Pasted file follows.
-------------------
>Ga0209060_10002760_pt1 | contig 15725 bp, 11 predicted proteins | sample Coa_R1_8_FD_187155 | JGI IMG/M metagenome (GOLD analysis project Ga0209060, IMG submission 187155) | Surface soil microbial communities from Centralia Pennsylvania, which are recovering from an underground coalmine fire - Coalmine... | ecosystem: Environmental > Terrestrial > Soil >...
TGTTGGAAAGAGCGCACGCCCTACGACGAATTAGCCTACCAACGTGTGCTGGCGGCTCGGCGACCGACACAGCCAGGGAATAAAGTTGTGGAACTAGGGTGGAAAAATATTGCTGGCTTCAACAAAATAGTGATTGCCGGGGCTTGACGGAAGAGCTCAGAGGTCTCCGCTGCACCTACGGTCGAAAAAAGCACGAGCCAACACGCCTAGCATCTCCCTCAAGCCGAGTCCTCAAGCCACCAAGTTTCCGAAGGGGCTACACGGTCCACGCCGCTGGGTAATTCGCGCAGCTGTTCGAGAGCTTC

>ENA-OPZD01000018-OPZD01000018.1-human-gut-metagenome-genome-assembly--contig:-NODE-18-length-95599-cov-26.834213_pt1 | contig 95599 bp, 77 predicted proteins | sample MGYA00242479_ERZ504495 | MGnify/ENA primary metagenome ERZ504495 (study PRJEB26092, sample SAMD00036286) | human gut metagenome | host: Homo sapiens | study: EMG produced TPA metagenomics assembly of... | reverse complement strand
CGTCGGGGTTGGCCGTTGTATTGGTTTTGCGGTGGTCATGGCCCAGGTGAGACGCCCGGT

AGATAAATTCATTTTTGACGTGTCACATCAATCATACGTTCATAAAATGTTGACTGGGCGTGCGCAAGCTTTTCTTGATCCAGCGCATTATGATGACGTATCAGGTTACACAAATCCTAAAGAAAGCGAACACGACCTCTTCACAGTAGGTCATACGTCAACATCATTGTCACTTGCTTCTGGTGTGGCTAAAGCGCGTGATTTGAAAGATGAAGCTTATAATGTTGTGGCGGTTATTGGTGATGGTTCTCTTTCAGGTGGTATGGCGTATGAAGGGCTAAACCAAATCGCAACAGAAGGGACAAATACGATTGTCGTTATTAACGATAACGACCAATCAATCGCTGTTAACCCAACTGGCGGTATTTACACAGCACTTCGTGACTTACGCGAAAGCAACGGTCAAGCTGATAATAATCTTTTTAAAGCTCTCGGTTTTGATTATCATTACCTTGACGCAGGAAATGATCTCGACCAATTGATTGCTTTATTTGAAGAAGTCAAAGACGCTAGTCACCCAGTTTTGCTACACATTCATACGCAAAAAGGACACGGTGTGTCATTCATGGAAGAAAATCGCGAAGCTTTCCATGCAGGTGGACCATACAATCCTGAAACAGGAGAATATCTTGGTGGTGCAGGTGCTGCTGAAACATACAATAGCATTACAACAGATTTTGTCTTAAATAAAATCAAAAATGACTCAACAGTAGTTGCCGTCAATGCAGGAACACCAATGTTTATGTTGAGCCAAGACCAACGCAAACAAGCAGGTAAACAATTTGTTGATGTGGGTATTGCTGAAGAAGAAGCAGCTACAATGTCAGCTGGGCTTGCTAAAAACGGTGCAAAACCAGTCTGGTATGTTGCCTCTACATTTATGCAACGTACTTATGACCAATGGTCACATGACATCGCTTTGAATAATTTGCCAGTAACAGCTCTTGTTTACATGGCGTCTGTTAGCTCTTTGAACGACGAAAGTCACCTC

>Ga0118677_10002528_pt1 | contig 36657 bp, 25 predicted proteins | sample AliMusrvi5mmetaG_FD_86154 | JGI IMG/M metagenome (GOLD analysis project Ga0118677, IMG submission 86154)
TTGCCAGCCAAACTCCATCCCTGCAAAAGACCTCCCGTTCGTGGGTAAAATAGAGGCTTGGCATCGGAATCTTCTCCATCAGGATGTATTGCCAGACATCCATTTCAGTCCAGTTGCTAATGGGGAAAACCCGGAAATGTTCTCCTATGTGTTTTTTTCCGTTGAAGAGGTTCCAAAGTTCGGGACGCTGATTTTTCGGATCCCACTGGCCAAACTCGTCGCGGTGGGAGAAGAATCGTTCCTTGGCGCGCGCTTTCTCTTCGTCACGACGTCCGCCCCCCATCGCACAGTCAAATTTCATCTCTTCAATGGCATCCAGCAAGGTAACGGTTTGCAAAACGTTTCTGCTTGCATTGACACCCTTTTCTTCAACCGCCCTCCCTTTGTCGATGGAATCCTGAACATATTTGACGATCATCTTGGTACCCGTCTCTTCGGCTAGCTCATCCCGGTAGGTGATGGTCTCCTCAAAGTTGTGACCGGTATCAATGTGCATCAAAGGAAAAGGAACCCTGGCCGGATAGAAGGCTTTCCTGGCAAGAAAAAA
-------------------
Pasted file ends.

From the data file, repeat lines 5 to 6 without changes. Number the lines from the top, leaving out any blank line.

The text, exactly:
AGATAAATTCATTTTTGACGTGTCACATCAATCATACGTTCATAAAATGTTGACTGGGCGTGCGCAAGCTTTTCTTGATCCAGCGCATTATGATGACGTATCAGGTTACACAAATCCTAAAGAAAGCGAACACGACCTCTTCACAGTAGGTCATACGTCAACATCATTGTCACTTGCTTCTGGTGTGGCTAAAGCGCGTGATTTGAAAGATGAAGCTTATAATGTTGTGGCGGTTATTGGTGATGGTTCTCTTTCAGGTGGTATGGCGTATGAAGGGCTAAACCAAATCGCAACAGAAGGGACAAATACGATTGTCGTTATTAACGATAACGACCAATCAATCGCTGTTAACCCAACTGGCGGTATTTACACAGCACTTCGTGACTTACGCGAAAGCAACGGTCAAGCTGATAATAATCTTTTTAAAGCTCTCGGTTTTGATTATCATTACCTTGACGCAGGAAATGATCTCGACCAATTGATTGCTTTATTTGAAGAAGTCAAAGACGCTAGTCACCCAGTTTTGCTACACATTCATACGCAAAAAGGACACGGTGTGTCATTCATGGAAGAAAATCGCGAAGCTTTCCATGCAGGTGGACCATACAATCCTGAAACAGGAGAATATCTTGGTGGTGCAGGTGCTGCTGAAACATACAATAGCATTACAACAGATTTTGTCTTAAATAAAATCAAAAATGACTCAACAGTAGTTGCCGTCAATGCAGGAACACCAATGTTTATGTTGAGCCAAGACCAACGCAAACAAGCAGGTAAACAATTTGTTGATGTGGGTATTGCTGAAGAAGAAGCAGCTACAATGTCAGCTGGGCTTGCTAAAAACGGTGCAAAACCAGTCTGGTATGTTGCCTCTACATTTATGCAACGTACTTATGACCAATGGTCACATGACATCGCTTTGAATAATTTGCCAGTAACAGCTCTTGTTTACATGGCGTCTGTTAGCTCTTTGAACGACGAAAGTCACCTC

>Ga0118677_10002528_pt1 | contig 36657 bp, 25 predicted proteins | sample AliMusrvi5mmetaG_FD_86154 | JGI IMG/M metagenome (GOLD analysis project Ga0118677, IMG submission 86154)